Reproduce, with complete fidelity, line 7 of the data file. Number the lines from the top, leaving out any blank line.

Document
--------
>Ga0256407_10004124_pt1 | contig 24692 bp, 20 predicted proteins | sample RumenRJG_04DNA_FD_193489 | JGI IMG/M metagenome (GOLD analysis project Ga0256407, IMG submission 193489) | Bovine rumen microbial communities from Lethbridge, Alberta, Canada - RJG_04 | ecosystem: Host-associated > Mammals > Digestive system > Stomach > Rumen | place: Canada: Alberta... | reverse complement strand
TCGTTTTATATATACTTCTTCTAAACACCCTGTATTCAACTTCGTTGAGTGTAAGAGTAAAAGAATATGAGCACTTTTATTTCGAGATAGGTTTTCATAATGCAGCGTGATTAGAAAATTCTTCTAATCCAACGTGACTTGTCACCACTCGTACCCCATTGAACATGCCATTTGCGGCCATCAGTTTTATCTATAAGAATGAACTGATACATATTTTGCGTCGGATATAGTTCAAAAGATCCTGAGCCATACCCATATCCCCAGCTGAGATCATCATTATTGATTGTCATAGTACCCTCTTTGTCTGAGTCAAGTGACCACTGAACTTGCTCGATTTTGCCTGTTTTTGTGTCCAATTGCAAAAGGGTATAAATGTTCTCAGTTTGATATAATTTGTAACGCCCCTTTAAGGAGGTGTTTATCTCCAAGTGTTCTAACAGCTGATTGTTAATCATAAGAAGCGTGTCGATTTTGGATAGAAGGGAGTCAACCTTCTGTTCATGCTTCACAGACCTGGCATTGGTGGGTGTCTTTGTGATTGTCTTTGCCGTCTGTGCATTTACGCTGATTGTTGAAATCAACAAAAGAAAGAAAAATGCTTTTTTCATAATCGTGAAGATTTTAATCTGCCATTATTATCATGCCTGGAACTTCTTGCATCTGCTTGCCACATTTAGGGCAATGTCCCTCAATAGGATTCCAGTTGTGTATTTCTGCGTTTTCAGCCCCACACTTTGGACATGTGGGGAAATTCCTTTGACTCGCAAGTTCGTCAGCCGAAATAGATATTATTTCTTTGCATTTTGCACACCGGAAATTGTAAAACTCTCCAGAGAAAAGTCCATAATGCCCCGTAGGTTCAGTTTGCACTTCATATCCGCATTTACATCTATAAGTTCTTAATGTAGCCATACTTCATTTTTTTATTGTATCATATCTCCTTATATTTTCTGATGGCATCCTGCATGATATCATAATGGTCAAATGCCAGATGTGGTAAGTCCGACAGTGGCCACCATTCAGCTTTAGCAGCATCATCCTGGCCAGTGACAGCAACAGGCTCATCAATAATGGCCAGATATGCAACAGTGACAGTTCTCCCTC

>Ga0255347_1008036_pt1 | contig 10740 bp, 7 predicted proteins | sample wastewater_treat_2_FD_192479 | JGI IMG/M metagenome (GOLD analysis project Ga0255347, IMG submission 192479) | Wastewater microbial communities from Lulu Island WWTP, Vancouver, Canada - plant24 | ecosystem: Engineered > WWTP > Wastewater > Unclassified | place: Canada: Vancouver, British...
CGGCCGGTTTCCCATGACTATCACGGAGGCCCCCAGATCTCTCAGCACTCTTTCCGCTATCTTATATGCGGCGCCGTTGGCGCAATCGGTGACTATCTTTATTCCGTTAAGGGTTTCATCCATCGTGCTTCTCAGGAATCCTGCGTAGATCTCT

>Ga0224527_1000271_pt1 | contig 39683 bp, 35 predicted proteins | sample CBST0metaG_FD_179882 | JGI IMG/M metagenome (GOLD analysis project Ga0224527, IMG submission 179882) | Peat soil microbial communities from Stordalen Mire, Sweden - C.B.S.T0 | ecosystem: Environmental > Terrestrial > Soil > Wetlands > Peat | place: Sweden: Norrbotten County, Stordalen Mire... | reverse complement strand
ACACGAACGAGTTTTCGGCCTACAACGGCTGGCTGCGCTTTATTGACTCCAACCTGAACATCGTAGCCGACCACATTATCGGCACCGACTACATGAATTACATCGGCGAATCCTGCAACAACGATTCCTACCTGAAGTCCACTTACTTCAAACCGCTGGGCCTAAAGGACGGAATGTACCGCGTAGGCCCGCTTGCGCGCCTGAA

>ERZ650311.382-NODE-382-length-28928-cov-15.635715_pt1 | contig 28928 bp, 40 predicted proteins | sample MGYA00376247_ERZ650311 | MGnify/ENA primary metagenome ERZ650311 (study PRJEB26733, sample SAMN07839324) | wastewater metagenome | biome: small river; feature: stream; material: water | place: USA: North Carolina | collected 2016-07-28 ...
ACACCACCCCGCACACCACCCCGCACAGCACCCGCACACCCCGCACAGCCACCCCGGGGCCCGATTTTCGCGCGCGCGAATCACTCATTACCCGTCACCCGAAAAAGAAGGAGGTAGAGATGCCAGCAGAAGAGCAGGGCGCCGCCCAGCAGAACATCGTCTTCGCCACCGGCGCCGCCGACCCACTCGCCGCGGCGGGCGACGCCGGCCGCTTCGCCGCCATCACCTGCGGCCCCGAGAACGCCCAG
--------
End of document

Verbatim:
>ERZ650311.382-NODE-382-length-28928-cov-15.635715_pt1 | contig 28928 bp, 40 predicted proteins | sample MGYA00376247_ERZ650311 | MGnify/ENA primary metagenome ERZ650311 (study PRJEB26733, sample SAMN07839324) | wastewater metagenome | biome: small river; feature: stream; material: water | place: USA: North Carolina | collected 2016-07-28 ...